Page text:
Riddle poems or literary riddles are a very old, popular literary form. Some of these puzzles can be traced back to oral tradition or from the early days of Scripture. Oracle's sayings were also often one of those puzzles. The dramatic poets and lyric poets of antiquity liked to mix enigmatic sayings into their poems. The riddle of the Sphinx, solved by Oedipus, is well known . The puzzle received further training in the 18th and 19th centuries, where attempts were made to give it greater charm through its poetic form. Schiller's well-known puzzles in the Turandot stand out due to their poetic content and beauty of form . The puzzles by Johann Peter Hebel and Friedrich Schleiermacher , as well as by Wilhelm Hauff , Franz Brentano and Otto Sutermeister , are more distinguished by humor or by wit and sagacity .
Children's puzzles, including puzzle questions, can be understood as sunken “normal” puzzles.
- What is on the wall that burned your back? (The frying pan)
- What is hanging on the wall, shaking hands with everyone? (The towel)
- Or as a transition to the joke question : What is on the wall, makes tick tock and if it falls down, is the clock broken? (The wall clock)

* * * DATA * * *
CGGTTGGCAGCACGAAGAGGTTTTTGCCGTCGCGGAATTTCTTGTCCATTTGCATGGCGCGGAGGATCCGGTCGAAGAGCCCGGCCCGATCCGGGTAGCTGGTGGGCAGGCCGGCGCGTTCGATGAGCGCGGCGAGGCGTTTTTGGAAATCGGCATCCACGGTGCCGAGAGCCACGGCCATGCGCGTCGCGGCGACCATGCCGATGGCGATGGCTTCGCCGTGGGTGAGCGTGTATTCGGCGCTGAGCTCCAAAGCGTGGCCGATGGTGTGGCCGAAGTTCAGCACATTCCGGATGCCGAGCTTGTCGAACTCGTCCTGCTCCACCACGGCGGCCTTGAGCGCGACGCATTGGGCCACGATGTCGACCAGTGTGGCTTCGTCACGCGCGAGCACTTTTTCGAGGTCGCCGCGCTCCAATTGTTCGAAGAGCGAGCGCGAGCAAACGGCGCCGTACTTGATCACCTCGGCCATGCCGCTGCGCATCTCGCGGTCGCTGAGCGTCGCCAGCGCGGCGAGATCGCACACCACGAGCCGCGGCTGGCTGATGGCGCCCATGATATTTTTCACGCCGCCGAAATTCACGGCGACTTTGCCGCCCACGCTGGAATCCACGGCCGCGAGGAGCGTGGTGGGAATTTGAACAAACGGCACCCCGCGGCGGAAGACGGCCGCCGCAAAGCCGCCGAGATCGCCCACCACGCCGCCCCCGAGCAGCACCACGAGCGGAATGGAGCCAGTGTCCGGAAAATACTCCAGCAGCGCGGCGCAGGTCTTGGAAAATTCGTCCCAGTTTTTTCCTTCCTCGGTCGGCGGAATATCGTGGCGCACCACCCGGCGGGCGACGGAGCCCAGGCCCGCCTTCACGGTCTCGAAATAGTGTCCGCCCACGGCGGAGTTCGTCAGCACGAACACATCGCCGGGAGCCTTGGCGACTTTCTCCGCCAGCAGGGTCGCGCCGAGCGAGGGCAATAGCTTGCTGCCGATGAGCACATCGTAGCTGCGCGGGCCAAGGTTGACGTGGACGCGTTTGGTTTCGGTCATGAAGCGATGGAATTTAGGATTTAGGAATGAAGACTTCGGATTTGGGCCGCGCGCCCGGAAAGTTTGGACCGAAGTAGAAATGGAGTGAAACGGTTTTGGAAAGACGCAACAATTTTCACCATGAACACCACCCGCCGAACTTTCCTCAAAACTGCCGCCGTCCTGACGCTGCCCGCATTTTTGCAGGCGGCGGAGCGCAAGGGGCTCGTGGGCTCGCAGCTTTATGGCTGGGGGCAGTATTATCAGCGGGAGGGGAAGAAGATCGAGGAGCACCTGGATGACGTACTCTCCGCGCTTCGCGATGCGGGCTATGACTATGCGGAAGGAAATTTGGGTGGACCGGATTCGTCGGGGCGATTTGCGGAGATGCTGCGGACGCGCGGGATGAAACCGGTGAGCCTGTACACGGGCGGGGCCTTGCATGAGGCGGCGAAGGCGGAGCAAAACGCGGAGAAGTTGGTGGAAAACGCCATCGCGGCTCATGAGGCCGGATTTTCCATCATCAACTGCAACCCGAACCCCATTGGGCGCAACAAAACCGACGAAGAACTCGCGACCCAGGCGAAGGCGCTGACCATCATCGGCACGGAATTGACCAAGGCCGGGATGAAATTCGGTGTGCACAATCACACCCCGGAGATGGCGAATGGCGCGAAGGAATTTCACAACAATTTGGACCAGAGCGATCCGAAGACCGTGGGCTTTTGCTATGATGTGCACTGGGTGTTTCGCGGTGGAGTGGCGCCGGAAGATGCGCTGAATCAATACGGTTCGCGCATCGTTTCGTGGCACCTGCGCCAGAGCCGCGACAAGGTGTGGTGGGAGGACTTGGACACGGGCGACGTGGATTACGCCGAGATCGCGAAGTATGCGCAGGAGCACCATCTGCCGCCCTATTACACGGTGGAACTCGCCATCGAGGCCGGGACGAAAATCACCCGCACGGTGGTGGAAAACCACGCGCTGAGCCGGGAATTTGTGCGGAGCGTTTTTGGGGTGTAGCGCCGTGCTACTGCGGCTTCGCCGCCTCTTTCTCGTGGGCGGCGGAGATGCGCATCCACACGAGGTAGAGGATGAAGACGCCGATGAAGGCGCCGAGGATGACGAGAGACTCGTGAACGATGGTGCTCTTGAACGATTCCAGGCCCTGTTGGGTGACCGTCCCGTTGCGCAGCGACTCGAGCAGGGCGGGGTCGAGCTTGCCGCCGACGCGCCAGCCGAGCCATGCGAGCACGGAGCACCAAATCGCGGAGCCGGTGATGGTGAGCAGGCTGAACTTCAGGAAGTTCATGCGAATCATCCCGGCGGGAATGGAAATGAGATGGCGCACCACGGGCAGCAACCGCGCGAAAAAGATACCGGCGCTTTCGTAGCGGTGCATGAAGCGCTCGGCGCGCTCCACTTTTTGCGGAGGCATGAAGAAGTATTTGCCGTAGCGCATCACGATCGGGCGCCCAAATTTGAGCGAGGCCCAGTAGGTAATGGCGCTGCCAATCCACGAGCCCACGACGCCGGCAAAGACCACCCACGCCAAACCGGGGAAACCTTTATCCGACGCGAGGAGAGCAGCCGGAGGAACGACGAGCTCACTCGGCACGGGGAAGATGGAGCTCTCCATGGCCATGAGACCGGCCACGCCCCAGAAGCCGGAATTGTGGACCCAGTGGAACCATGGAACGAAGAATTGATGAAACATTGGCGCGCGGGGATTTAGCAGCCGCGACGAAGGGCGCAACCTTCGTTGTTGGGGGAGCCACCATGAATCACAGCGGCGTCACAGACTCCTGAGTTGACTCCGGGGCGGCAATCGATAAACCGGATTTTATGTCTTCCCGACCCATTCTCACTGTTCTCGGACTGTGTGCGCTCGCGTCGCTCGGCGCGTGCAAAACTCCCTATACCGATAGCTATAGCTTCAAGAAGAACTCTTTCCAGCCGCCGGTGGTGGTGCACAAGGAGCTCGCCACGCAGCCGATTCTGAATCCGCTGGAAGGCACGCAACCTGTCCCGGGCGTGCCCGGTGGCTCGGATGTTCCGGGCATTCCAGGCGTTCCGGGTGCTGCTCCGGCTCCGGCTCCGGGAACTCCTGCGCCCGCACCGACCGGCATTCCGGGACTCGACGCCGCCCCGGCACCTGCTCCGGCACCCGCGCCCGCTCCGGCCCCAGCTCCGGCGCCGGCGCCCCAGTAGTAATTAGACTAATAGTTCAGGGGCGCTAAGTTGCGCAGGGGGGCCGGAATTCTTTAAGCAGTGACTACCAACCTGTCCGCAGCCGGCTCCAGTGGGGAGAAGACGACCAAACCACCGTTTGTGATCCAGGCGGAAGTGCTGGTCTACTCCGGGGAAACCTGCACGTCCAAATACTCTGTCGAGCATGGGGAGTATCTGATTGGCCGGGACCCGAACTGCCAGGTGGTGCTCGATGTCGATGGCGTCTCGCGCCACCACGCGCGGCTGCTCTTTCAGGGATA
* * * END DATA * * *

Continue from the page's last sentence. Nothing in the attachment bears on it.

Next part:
Again and again writers have taken up this form of the puzzle. There are riddles by Goethe , Schiller , Arnim , Edgar Allan Poe and Grillparzer . The classical philologist Tolkien refers to this old tradition when he makes the riddle the most popular literary form of the Hobbits as well as of Gollum in his works .
A riddle from the literature of Goethe:
It is one brother of many brothers,
completely equal to them in everything,
a necessary member of many members
in a great father's kingdom;
however, one sees him only seldom,
almost like a pushed-in child;
the others only
accept it where they are incapable.
(Solution on the discussion page)